New food products are all around, all the time, popping up on the menus at favorite restaurants. Food processors have to keep innovating and developing new products, if they want to succeed in an increasingly competitive industry. Most—if not all—manufacturers understand the need for continual product innovation. But, in an industry as multifaceted as foodservice, it can be tough to know how and where to focus one’s efforts. 

Technomic has pinpointed three areas where manufacturers can better serve their foodservice operator partners, especially as it relates to developing new products. They are: health and wellness; eco-friendly packaging; and “think small.”

1. Health and Wellness

With the U.S. facing an obesity epidemic and Americans increasingly concerned about eating better, manufacturers can safely assume the restaurant operators with whom they work have health issues on the brain. Manufacturers should know which areas within health and wellness are priorities for their restaurant partners, paying special attention to several on-trend topics, starting with gluten.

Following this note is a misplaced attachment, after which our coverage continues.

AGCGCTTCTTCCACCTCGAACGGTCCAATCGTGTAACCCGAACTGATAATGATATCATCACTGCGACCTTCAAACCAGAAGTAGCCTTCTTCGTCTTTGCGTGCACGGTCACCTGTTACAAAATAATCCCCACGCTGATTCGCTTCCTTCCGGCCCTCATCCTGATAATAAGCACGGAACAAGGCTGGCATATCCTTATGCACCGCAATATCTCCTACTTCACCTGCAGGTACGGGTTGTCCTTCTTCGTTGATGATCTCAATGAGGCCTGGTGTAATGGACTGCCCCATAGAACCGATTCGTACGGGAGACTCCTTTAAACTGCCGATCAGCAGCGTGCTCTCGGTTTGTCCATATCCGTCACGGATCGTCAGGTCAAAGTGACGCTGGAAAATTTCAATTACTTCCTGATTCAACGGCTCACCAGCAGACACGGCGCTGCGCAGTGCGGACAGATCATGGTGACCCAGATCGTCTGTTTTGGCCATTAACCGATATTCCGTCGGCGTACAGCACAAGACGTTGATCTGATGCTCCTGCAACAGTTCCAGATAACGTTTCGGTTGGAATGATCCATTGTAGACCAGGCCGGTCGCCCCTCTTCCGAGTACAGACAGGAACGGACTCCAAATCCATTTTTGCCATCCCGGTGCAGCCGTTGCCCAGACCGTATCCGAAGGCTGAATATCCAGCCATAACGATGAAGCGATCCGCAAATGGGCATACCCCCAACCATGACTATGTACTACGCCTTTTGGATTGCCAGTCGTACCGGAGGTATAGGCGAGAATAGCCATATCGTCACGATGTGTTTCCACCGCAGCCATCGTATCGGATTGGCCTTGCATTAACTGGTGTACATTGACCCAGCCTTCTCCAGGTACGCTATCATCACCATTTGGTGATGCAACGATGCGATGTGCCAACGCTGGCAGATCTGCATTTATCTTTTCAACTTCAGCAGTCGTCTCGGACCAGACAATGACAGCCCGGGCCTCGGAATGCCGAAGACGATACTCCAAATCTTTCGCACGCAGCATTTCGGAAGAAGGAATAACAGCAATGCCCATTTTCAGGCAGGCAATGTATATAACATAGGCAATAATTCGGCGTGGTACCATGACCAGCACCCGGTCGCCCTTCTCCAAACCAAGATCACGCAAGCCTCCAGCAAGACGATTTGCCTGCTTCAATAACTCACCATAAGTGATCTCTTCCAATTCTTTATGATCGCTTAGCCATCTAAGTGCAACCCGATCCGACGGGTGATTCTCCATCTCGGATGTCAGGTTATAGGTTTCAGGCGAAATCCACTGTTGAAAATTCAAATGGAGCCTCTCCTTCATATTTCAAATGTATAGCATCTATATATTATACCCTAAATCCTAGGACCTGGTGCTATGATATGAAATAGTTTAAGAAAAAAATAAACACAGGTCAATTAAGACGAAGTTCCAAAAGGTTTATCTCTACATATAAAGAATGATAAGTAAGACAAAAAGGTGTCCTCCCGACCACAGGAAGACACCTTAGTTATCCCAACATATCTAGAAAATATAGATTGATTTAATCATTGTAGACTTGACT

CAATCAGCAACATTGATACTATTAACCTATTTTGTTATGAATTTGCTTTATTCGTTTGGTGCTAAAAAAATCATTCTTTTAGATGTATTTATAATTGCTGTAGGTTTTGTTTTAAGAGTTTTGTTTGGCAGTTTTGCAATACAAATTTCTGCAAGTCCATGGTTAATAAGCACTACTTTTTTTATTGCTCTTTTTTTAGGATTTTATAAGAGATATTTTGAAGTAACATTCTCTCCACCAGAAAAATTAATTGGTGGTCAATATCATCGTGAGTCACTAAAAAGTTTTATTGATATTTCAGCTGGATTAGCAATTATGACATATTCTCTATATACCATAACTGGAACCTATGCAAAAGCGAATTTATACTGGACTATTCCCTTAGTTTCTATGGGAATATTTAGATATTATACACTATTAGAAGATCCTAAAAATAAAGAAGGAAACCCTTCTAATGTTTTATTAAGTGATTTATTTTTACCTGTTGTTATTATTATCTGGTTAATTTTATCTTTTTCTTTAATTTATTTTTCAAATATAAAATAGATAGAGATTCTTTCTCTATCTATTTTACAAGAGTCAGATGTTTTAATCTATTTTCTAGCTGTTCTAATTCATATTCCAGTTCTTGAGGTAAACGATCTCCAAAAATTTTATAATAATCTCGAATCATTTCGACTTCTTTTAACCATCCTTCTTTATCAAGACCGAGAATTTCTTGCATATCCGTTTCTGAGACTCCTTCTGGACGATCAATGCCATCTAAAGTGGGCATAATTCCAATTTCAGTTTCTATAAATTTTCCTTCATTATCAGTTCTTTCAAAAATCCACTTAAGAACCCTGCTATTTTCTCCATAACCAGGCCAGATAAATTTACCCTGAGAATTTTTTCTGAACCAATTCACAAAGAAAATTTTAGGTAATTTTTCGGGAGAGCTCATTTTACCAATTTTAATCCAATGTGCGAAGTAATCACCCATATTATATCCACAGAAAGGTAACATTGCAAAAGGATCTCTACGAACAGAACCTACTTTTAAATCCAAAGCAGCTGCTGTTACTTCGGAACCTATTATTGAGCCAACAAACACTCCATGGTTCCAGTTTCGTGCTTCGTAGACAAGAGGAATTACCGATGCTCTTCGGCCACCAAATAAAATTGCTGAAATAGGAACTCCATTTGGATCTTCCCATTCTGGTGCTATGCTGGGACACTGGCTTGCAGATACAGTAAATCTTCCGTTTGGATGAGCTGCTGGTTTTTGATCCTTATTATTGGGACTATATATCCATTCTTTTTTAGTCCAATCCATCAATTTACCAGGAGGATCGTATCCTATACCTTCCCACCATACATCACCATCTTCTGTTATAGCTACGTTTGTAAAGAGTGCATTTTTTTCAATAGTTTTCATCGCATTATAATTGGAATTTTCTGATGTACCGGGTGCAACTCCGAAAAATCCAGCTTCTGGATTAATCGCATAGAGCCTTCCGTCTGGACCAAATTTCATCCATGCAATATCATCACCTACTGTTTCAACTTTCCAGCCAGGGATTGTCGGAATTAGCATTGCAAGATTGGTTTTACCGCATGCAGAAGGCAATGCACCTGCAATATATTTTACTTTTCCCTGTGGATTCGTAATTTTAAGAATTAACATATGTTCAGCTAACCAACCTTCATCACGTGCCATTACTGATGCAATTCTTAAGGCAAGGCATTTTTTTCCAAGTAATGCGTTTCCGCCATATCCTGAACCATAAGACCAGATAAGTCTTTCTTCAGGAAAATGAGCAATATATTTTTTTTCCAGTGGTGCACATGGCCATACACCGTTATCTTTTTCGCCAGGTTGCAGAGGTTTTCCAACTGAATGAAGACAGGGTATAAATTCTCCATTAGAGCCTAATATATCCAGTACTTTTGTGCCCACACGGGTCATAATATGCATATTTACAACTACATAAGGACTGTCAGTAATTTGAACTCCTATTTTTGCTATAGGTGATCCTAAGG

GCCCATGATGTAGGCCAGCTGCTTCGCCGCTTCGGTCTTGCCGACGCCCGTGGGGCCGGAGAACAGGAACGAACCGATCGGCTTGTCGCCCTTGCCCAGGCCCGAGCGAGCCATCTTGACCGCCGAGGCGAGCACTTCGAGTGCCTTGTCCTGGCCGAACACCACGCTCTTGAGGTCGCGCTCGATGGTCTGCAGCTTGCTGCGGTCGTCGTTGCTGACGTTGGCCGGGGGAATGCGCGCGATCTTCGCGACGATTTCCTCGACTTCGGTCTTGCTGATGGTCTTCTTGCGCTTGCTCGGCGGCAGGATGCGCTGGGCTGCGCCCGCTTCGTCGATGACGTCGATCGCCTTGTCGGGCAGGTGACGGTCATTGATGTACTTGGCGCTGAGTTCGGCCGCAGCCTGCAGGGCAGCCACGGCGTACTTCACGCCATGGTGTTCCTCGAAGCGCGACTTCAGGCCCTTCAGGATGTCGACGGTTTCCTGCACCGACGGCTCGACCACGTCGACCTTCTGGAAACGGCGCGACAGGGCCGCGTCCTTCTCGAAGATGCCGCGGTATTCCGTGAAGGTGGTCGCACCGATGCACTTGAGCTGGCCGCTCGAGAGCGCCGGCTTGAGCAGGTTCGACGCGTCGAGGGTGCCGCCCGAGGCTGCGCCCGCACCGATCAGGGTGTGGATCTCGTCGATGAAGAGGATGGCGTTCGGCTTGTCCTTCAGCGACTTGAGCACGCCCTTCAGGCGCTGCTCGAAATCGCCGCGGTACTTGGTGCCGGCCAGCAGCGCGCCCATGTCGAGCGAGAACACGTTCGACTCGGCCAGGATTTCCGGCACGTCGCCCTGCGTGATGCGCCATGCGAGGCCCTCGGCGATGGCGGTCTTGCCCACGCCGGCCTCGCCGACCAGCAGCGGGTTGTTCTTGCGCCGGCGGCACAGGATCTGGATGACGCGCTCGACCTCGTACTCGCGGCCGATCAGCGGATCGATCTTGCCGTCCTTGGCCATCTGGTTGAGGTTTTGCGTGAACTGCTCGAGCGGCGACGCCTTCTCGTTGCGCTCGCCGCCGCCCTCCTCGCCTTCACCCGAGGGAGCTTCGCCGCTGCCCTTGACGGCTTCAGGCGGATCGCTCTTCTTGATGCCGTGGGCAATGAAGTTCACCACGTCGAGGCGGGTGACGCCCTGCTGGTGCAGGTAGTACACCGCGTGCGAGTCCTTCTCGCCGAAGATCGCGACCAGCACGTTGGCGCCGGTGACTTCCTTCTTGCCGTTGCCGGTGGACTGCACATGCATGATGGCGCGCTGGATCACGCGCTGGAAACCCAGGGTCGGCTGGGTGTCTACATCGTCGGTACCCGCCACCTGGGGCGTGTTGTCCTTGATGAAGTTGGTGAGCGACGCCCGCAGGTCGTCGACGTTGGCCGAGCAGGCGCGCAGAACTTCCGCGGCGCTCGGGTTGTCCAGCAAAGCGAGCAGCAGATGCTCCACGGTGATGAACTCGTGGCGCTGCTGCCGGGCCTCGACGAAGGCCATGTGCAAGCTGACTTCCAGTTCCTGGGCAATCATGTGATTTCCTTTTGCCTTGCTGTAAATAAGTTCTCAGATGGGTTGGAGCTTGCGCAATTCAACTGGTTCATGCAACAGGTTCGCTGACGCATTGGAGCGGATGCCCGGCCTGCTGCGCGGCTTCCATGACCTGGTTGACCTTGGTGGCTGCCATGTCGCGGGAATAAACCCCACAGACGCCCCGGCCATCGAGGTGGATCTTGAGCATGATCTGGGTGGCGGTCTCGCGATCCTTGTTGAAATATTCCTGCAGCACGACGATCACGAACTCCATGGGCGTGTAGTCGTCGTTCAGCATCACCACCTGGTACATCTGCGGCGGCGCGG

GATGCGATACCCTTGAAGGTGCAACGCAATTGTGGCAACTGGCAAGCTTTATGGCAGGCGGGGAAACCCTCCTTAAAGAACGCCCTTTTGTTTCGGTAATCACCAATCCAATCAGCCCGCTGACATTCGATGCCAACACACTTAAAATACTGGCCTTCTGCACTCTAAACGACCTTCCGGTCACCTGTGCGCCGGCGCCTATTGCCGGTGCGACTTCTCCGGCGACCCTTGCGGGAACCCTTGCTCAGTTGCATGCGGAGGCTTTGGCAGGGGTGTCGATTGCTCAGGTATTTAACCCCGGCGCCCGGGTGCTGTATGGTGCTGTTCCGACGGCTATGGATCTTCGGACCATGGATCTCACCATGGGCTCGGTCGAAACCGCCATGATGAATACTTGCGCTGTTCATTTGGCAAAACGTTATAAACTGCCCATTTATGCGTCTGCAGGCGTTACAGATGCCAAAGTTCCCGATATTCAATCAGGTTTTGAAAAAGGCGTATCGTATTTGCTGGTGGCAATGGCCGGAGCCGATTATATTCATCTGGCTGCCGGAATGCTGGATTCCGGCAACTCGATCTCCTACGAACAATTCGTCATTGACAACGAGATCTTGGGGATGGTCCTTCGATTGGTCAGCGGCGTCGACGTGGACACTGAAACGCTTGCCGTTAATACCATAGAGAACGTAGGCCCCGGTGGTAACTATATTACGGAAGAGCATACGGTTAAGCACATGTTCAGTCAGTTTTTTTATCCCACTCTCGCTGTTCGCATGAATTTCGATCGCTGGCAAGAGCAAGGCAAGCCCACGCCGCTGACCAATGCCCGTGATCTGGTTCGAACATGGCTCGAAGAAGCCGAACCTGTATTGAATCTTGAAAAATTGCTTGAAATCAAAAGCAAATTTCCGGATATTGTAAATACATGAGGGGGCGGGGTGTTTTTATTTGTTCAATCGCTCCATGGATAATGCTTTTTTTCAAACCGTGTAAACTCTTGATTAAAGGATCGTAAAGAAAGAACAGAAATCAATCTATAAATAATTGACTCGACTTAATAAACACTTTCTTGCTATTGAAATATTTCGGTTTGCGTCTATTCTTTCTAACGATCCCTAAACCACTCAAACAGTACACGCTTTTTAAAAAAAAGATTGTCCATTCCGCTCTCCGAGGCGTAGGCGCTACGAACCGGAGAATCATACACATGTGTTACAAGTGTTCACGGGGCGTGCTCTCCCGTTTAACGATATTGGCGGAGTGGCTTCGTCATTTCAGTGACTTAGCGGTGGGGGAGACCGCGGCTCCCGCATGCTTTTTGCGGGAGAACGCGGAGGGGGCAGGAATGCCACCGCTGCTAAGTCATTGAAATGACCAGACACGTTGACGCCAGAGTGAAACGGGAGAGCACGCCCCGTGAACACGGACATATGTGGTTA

Going Gluten-free

Many leading chains offer separate gluten-free menus or at least a few gluten-free offerings. Manufacturers should gauge their existing operator partners’ level of interest here. If interest exists, they should be thinking about which foods their partners offer that would lend themselves to a gluten-free reformulation—and how they can contribute.

Manufacturers who already have gluten-free product lines should be open to new chain partnerships, which was the case with Smart Flour Foods and restaurant chain Gatti’s Pizza, both based in Austin, Texas. Maria Serratore-Gunter, Gatti’s chief financial officer, says Austin is a market with many special dietary needs, and gluten-free was one that her brand was ill-equipped to meet. As such, Gatti’s sought a local partner who could help them with menu development and safe-handling procedures. They found one in Smart Flour Foods.